This file photo shows wild surf breaking on the cliffs of Bronte Beach as a storm continue to lash the coast of Sydney, in 2011. An Australian study of ocean salinity over the past 50 years has revealed a “fingerprint” showing that climate change has accelerated the rainfall cycle, according to a researcher.
An Australian study of ocean salinity over the past 50 years has revealed a “fingerprint” showing that climate change has accelerated the rainfall cycle, according to a researcher.
The study published in the journal Science and conducted by Australian and US scientists looked at ocean data from 1950 to 2000 and found that salinity levels had changed in oceans around the world over that time.
Co-author Susan Wijffels said the figures were revealing because ocean salinity was indicative of changes in the water cycle of rainfall and evaporation.
“What the results are saying is we have an ocean fingerprint, a very clear fingerprint, that the earth’s water cycle has already spun up,” she told AFP.
“What we see in the observations of how the salinity field has changed already over the last 50 years, (is) our hydrological cycle has already intensified significantly.”
Wijffels said the pattern was amplifying over time and it could be inferred that the same dynamics were also happening over land.
“What it really means is that the atmosphere can actually shuttle more water from the areas that are drying out to the areas that have lots of rain faster,” she said.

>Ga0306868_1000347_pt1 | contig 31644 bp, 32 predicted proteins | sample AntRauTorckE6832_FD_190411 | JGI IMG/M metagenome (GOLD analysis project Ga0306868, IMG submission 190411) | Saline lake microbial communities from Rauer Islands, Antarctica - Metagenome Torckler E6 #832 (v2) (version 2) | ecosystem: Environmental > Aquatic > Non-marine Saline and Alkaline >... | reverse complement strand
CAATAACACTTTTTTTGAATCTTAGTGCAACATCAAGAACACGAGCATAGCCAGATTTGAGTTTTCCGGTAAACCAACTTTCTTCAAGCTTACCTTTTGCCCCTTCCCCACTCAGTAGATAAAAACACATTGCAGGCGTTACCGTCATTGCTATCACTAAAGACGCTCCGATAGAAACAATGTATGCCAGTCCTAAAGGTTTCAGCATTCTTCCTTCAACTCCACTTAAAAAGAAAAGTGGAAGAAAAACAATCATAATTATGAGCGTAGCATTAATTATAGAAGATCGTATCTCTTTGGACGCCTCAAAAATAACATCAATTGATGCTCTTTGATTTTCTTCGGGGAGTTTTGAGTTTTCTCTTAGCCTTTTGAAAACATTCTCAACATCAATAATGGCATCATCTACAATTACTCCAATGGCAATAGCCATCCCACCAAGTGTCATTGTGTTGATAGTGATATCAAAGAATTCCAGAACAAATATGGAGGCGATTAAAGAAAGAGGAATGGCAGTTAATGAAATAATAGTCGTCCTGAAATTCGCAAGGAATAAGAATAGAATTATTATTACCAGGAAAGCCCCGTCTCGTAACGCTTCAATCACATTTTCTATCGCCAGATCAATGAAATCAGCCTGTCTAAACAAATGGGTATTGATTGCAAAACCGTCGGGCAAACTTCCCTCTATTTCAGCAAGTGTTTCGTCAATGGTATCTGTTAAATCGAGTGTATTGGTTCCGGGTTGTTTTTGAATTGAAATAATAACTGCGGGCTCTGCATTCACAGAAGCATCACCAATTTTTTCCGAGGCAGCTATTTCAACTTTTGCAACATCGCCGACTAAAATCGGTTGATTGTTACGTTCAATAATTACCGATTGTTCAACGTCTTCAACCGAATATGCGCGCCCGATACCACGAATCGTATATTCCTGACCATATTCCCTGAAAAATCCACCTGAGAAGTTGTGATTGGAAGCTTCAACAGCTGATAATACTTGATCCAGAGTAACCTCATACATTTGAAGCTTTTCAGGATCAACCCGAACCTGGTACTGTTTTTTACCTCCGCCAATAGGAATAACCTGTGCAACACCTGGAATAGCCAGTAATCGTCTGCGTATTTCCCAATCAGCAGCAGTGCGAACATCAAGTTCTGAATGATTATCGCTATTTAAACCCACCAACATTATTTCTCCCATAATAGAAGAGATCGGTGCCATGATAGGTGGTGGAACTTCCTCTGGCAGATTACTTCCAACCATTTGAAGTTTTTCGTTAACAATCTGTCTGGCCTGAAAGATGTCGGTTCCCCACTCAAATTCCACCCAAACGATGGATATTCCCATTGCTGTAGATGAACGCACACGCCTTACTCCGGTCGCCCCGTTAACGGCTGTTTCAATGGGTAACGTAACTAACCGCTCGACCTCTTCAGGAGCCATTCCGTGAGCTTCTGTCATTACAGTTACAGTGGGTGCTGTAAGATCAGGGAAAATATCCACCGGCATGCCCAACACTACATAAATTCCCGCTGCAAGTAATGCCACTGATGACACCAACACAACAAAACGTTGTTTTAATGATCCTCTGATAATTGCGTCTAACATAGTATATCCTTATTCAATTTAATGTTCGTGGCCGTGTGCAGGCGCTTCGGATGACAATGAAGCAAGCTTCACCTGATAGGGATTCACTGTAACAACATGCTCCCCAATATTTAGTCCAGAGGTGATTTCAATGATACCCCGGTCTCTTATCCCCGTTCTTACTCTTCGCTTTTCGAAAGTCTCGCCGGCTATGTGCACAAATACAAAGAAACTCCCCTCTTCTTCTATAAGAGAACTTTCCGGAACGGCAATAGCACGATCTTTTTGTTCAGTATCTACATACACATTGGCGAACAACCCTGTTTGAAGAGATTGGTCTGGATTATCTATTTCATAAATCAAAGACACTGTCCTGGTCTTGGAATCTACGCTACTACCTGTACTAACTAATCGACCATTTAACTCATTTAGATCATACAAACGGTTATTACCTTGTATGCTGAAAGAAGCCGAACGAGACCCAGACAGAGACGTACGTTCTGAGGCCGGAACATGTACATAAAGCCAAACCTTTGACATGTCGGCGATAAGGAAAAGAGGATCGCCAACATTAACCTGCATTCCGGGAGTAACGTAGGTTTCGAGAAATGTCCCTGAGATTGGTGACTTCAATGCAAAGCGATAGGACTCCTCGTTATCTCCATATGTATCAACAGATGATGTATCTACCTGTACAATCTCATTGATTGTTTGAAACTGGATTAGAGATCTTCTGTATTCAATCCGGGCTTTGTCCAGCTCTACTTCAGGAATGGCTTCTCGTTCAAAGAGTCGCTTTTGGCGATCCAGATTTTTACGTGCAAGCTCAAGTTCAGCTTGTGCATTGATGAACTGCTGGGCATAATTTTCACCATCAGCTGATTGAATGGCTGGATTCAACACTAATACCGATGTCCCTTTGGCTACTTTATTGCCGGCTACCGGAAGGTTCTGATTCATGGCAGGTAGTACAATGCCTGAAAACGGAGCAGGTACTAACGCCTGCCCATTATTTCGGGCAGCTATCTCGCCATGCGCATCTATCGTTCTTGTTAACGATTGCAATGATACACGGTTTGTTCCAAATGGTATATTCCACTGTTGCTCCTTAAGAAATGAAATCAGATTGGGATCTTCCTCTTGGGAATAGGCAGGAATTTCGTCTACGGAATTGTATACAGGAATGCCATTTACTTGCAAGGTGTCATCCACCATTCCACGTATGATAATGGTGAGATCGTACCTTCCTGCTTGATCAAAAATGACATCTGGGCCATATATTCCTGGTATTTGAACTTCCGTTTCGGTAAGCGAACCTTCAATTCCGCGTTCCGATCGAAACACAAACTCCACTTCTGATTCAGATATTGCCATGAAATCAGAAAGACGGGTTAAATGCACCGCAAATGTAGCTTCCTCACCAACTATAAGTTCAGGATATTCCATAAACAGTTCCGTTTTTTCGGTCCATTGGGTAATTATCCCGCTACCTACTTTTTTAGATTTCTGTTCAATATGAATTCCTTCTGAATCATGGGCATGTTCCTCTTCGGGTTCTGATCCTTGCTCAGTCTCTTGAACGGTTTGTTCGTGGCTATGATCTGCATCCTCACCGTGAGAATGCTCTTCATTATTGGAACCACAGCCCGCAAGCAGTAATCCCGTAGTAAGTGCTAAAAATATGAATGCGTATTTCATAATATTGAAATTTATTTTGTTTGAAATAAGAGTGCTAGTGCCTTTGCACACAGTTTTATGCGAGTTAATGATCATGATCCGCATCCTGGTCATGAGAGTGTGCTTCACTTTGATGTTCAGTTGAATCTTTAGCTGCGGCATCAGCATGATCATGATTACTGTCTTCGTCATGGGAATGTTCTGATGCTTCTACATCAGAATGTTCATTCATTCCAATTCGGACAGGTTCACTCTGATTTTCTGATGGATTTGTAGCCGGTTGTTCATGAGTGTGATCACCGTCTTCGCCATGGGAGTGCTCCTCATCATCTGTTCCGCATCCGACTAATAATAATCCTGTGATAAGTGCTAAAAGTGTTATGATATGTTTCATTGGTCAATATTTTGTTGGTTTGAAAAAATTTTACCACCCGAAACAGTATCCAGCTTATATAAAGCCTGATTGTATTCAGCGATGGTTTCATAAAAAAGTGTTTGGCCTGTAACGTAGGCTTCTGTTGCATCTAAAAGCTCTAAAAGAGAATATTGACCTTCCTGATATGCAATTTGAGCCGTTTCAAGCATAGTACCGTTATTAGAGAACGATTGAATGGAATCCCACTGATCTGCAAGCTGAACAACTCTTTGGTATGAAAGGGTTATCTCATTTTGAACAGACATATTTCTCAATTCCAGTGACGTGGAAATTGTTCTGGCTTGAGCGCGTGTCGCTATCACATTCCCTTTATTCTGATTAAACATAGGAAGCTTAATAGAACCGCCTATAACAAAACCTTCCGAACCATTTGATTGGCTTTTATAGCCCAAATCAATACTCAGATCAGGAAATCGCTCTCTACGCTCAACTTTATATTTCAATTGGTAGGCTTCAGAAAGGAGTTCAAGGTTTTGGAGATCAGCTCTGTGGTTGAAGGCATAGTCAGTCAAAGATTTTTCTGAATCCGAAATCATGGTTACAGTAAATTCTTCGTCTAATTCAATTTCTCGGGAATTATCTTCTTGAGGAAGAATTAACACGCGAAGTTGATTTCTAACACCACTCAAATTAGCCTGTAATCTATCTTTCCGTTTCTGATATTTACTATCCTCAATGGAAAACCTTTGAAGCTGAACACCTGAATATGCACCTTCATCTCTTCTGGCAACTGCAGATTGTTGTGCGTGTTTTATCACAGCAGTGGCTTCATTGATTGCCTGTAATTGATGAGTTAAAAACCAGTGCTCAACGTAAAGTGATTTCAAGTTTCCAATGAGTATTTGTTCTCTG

“And essentially it means that the wet areas are going to get wetter and the dry areas are going to get drier.”
Wijffels said getting a clear picture of what had happened historically with rainfall was frustrating because there was little quality data, and most of this was collected on land, in particular in the northern hemisphere.
“Yet most of the earth’s surface is the ocean and actually most of the evaporation that drives our water cycle is happening over the ocean,” Wijffels said, making the oceans a worthy object of climate change study.
The researchers from Australian government science and research body CSIRO and the Lawrence Livermore National Laboratory in California used data taken from vessels in oceans around the world and climate models to produce their report.
They revealed a repeating pattern of change believed to be the result of climate change, Wijffels said.
“And we see it in the north Atlantic, the south Atlantic, the north Pacific, the south Pacific, the Indian; it’s repeated in every ocean basin independently,” she said.
“And the sense of the pattern is that areas that were already fresh have become fresher with lower salinity and areas that were already salty are becoming saltier.”
More information: Ocean Salinities Reveal Strong Global Water Cycle Intensification During 1950 to 2000, Science 27 April 2012: Vol. 336 no. 6080 pp. 455-458. DOI: 10.1126/science.1212222
Fundamental thermodynamics and climate models suggest that dry regions will become drier and wet regions will become wetter in response to warming. Efforts to detect this long-term response in sparse surface observations of rainfall and evaporation remain ambiguous. We show that ocean salinity patterns express an identifiable fingerprint of an intensifying water cycle. Our 50-year observed global surface salinity changes, combined with changes from global climate models, present robust evidence of an intensified global water cycle at a rate of 8 ± 5% per degree of surface warming. This rate is double the response projected by current-generation climate models and suggests that a substantial (16 to 24%) intensification of the global water cycle will occur in a future 2° to 3° warmer world.
(c) 2012 AFP